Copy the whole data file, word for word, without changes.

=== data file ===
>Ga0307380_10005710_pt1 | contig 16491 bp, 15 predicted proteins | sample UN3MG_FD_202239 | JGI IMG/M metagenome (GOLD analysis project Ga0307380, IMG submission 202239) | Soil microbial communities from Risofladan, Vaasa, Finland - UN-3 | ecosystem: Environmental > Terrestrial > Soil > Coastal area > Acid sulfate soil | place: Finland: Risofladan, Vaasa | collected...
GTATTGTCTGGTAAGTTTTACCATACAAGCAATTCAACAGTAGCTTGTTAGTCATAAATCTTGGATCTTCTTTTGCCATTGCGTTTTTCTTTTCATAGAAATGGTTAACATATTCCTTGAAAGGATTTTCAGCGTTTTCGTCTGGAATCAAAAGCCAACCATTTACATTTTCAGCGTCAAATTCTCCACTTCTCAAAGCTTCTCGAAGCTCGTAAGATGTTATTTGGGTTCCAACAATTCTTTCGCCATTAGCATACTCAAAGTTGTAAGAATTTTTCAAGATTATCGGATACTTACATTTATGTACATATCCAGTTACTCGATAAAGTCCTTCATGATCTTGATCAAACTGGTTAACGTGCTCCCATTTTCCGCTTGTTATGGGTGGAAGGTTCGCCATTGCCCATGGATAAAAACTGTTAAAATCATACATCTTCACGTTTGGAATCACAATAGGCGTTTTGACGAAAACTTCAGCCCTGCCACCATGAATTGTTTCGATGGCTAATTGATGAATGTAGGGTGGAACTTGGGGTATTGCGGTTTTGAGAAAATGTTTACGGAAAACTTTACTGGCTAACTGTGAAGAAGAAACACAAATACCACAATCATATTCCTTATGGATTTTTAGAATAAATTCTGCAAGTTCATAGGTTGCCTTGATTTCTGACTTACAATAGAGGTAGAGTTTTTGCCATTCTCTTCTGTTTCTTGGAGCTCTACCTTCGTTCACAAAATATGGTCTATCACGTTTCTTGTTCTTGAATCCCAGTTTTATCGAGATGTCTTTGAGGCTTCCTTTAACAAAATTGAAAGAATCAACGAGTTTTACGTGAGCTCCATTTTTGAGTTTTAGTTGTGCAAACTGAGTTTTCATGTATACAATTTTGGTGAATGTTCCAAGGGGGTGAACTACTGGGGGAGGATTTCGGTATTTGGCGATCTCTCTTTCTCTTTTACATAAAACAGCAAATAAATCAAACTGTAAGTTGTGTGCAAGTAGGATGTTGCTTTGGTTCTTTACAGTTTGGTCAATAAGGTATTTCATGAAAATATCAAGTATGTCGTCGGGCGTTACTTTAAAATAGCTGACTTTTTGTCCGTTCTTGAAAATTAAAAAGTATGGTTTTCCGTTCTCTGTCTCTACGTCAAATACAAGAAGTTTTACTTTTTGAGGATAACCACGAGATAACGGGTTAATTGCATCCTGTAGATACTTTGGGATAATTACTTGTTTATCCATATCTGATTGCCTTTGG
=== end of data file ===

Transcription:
>Ga0307380_10005710_pt1 | contig 16491 bp, 15 predicted proteins | sample UN3MG_FD_202239 | JGI IMG/M metagenome (GOLD analysis project Ga0307380, IMG submission 202239) | Soil microbial communities from Risofladan, Vaasa, Finland - UN-3 | ecosystem: Environmental > Terrestrial > Soil > Coastal area > Acid sulfate soil | place: Finland: Risofladan, Vaasa | collected...
GTATTGTCTGGTAAGTTTTACCATACAAGCAATTCAACAGTAGCTTGTTAGTCATAAATCTTGGATCTTCTTTTGCCATTGCGTTTTTCTTTTCATAGAAATGGTTAACATATTCCTTGAAAGGATTTTCAGCGTTTTCGTCTGGAATCAAAAGCCAACCATTTACATTTTCAGCGTCAAATTCTCCACTTCTCAAAGCTTCTCGAAGCTCGTAAGATGTTATTTGGGTTCCAACAATTCTTTCGCCATTAGCATACTCAAAGTTGTAAGAATTTTTCAAGATTATCGGATACTTACATTTATGTACATATCCAGTTACTCGATAAAGTCCTTCATGATCTTGATCAAACTGGTTAACGTGCTCCCATTTTCCGCTTGTTATGGGTGGAAGGTTCGCCATTGCCCATGGATAAAAACTGTTAAAATCATACATCTTCACGTTTGGAATCACAATAGGCGTTTTGACGAAAACTTCAGCCCTGCCACCATGAATTGTTTCGATGGCTAATTGATGAATGTAGGGTGGAACTTGGGGTATTGCGGTTTTGAGAAAATGTTTACGGAAAACTTTACTGGCTAACTGTGAAGAAGAAACACAAATACCACAATCATATTCCTTATGGATTTTTAGAATAAATTCTGCAAGTTCATAGGTTGCCTTGATTTCTGACTTACAATAGAGGTAGAGTTTTTGCCATTCTCTTCTGTTTCTTGGAGCTCTACCTTCGTTCACAAAATATGGTCTATCACGTTTCTTGTTCTTGAATCCCAGTTTTATCGAGATGTCTTTGAGGCTTCCTTTAACAAAATTGAAAGAATCAACGAGTTTTACGTGAGCTCCATTTTTGAGTTTTAGTTGTGCAAACTGAGTTTTCATGTATACAATTTTGGTGAATGTTCCAAGGGGGTGAACTACTGGGGGAGGATTTCGGTATTTGGCGATCTCTCTTTCTCTTTTACATAAAACAGCAAATAAATCAAACTGTAAGTTGTGTGCAAGTAGGATGTTGCTTTGGTTCTTTACAGTTTGGTCAATAAGGTATTTCATGAAAATATCAAGTATGTCGTCGGGCGTTACTTTAAAATAGCTGACTTTTTGTCCGTTCTTGAAAATTAAAAAGTATGGTTTTCCGTTCTCTGTCTCTACGTCAAATACAAGAAGTTTTACTTTTTGAGGATAACCACGAGATAACGGGTTAATTGCATCCTGTAGATACTTTGGGATAATTACTTGTTTATCCATATCTGATTGCCTTTGG